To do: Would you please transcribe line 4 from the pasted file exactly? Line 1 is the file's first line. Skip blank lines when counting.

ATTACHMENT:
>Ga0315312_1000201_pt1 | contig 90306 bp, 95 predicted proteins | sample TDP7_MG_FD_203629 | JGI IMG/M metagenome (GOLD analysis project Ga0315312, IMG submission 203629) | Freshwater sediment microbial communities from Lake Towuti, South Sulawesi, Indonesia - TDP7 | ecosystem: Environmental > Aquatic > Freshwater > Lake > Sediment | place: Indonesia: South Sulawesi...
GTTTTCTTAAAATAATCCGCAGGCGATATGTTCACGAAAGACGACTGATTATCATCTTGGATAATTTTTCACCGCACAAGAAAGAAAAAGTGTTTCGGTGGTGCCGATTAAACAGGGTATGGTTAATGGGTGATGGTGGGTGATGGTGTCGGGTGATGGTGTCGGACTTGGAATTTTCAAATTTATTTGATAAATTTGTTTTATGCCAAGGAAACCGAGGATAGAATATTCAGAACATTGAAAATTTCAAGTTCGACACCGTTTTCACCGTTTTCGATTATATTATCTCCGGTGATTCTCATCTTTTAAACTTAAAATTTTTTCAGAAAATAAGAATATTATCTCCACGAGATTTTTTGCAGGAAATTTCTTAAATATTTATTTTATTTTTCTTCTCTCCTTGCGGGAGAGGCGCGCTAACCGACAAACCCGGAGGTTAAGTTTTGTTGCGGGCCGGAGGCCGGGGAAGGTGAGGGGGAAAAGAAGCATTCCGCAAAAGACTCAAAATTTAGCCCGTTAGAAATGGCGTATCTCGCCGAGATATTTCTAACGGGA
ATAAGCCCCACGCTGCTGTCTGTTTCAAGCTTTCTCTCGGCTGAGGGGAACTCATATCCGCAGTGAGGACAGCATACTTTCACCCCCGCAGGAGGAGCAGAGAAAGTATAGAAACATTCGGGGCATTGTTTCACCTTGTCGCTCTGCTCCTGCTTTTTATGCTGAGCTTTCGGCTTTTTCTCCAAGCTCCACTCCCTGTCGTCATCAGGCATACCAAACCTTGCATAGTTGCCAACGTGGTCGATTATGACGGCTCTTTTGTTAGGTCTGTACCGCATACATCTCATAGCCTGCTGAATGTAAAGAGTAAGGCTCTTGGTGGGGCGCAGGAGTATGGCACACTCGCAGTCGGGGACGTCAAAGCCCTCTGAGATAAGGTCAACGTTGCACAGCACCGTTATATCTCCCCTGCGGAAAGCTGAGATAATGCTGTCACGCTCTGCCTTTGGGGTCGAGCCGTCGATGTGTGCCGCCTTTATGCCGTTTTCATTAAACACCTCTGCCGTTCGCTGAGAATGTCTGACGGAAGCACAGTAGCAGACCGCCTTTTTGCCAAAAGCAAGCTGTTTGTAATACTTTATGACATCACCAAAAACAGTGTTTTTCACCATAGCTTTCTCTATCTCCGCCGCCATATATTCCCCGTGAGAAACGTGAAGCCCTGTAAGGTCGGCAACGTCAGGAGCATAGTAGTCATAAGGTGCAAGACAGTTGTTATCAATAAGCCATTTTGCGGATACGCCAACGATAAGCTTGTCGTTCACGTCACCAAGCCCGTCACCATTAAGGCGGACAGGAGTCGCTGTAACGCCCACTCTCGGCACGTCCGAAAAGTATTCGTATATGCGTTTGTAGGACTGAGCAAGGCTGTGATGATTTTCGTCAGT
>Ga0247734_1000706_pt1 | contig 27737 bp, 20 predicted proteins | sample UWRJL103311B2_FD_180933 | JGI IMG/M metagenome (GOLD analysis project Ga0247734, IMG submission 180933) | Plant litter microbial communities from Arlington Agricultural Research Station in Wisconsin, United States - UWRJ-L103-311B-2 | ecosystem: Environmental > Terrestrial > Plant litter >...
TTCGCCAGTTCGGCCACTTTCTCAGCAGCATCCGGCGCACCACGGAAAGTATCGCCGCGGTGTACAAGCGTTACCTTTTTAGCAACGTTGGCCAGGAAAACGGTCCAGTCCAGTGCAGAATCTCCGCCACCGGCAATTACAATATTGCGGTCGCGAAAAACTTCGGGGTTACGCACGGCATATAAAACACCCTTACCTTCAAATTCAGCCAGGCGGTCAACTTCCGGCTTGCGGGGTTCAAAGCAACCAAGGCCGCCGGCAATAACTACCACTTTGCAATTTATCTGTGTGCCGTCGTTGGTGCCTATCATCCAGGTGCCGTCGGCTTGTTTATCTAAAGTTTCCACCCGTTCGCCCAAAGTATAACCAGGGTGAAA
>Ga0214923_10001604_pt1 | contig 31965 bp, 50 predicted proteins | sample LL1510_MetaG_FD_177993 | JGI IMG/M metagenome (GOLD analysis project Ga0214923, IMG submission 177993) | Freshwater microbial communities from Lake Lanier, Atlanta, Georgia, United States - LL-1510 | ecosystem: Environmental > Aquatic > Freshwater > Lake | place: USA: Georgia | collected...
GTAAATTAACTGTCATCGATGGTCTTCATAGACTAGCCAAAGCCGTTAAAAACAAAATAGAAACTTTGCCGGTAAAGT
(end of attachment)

>Ga0247734_1000706_pt1 | contig 27737 bp, 20 predicted proteins | sample UWRJL103311B2_FD_180933 | JGI IMG/M metagenome (GOLD analysis project Ga0247734, IMG submission 180933) | Plant litter microbial communities from Arlington Agricultural Research Station in Wisconsin, United States - UWRJ-L103-311B-2 | ecosystem: Environmental > Terrestrial > Plant litter >...